MILWAUKEE, WI — September’s full Moon is coming up, the so-called “Harvest Moon,” which is the full Moon nearest to September’s autumnal equinox .
The first full moon after the autumn equinox is always referred to as the Harvest Moon, regardless of whether it falls in September or October. The September full moon is also known as the Full Corn Moon, so named by early Native Americans because it marked the time when corn was ready for harvest.
The full moon will rise at 7:19 p.m. on Friday, Sept. 13. It reaches its highest point in the sky at 12:14 a.m., according to observers. The moonrise will be located at 102 degrees east-southeast, which puts it rising over Lake Michigan.
The moment the Moon turns full will occur just before midnight—at 11:33 a.m. on Friday the 13th.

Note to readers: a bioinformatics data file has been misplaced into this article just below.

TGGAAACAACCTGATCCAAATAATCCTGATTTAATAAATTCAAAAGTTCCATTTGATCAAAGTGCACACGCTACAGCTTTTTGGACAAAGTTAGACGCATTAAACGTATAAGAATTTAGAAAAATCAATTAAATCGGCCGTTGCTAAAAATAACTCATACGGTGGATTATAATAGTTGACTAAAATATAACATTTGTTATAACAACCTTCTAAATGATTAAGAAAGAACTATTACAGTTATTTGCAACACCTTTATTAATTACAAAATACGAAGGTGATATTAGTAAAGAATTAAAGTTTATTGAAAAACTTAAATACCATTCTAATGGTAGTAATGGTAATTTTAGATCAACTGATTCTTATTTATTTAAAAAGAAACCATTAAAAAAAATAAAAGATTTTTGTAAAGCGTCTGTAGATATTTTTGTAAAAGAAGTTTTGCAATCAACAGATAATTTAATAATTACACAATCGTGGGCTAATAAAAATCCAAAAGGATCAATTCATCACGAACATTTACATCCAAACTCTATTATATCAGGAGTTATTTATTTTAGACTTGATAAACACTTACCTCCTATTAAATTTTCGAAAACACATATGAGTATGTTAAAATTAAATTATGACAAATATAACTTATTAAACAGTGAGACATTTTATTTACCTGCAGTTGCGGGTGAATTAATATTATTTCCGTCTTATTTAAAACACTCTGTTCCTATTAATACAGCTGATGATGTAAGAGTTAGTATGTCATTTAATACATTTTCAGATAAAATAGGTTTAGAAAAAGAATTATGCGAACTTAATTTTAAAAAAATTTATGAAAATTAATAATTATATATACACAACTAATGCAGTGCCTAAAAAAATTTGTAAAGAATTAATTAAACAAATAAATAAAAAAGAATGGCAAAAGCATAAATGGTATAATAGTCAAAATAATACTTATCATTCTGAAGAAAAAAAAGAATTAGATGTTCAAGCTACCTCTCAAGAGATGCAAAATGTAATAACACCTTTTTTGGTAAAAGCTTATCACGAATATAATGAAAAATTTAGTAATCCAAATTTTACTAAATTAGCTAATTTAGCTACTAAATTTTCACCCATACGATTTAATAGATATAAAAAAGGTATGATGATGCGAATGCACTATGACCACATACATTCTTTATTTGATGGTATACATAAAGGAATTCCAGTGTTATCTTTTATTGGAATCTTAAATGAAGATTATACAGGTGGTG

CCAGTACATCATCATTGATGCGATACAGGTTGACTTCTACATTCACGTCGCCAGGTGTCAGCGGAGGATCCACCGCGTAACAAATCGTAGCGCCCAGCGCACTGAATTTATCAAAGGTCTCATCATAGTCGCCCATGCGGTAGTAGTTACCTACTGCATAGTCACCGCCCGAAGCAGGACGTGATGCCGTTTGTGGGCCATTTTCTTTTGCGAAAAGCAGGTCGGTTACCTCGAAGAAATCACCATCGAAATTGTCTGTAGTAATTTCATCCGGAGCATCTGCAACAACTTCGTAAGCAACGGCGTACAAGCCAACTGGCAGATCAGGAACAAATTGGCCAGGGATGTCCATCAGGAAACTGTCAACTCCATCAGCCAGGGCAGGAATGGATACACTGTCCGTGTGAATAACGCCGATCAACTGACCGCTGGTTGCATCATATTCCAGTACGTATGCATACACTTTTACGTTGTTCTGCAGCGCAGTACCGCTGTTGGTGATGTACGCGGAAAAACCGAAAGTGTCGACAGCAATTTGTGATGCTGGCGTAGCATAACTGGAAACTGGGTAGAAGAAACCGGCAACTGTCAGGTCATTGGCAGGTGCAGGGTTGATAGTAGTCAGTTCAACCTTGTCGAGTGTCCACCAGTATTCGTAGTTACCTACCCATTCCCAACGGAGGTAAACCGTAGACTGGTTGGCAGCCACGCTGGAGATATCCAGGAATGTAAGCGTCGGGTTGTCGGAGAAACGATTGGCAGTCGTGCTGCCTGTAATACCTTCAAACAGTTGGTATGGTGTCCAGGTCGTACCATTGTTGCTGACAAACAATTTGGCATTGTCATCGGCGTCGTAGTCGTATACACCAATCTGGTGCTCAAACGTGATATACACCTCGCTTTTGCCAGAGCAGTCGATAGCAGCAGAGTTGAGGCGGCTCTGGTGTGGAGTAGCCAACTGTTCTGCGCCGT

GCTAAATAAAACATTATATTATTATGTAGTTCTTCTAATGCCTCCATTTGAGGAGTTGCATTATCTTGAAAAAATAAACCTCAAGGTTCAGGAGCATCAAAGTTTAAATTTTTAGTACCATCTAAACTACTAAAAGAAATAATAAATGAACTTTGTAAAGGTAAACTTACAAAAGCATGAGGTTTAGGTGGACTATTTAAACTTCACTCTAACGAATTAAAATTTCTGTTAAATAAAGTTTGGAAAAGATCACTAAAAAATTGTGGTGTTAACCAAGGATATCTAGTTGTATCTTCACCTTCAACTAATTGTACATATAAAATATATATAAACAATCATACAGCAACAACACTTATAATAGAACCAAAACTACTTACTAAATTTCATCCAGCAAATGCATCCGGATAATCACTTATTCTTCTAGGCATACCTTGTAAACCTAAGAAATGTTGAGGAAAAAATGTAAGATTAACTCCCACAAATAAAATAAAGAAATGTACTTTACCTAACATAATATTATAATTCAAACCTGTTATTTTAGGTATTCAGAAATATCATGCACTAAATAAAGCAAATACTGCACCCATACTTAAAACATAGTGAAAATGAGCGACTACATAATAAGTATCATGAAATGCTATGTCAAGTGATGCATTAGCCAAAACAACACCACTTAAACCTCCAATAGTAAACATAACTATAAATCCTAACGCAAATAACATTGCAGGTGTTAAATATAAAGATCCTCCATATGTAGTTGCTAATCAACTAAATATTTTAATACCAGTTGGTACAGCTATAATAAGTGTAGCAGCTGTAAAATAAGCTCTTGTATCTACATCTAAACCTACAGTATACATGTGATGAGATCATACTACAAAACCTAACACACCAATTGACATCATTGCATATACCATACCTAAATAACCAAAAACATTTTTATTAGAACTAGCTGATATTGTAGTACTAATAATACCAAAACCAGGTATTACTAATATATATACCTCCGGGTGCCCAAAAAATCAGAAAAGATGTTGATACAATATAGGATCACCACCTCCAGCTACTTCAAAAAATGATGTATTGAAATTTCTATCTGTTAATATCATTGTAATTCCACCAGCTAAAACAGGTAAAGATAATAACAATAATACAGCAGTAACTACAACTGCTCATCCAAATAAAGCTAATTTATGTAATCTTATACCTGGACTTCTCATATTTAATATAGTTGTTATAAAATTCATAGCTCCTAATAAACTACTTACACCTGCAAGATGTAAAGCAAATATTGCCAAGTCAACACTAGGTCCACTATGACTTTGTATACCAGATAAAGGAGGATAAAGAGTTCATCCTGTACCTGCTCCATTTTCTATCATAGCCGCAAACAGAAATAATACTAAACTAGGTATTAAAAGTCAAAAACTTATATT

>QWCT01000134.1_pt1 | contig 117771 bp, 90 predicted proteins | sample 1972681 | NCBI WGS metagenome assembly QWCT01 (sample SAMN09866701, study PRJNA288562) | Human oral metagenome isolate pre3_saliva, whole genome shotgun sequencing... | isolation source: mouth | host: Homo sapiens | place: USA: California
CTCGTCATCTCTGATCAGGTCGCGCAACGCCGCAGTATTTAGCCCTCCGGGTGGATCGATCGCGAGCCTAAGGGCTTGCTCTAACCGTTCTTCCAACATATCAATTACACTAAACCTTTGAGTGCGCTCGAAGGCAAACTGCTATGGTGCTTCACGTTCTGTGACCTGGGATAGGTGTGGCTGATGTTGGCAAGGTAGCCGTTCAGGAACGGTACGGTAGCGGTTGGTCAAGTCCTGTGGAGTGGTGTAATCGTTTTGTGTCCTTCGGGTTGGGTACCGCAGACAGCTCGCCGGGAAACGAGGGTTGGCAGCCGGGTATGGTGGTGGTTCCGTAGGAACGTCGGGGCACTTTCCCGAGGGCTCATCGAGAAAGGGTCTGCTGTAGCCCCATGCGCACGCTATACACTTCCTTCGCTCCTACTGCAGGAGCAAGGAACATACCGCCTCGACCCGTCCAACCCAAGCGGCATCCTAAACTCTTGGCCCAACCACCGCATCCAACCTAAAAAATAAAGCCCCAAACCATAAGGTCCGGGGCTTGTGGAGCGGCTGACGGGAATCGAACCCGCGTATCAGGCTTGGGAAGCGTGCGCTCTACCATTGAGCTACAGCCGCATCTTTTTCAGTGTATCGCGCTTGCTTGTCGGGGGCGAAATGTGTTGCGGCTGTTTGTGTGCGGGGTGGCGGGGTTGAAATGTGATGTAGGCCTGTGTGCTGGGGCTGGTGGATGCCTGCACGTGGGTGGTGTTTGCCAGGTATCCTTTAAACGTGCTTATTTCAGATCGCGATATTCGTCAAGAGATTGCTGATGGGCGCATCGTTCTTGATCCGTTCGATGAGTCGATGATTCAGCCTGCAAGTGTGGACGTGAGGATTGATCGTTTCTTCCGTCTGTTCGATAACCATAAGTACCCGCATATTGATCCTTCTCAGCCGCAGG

Why The Harvest Moon is Unique
According to the Farmer’s Almanac, what sets this upcoming full Moon apart from the others is that farmers, at the peak of the current harvest season, can work late into the night by this Moon’s light. The Moon rises about the time the Sun sets, but more importantly, at this time of year, instead of rising its normal average 50 minutes later each day, the Moon seems to rise at nearly the same time each night leading up to when it’s full.
For example, between September 12 and 14, the rising of the Moon comes, on average, less than 27 minutes later each night, thus providing light for the farmer to continue gathering crops, even after the Sun has set.
The reason for this seasonal circumstance is that at this time of the year, the path of the Moon through the sky is as close to being along the horizon as it can get. Thus, from night to night the Moon moves more horizontally than vertically and thus rises sooner from one night to the next.
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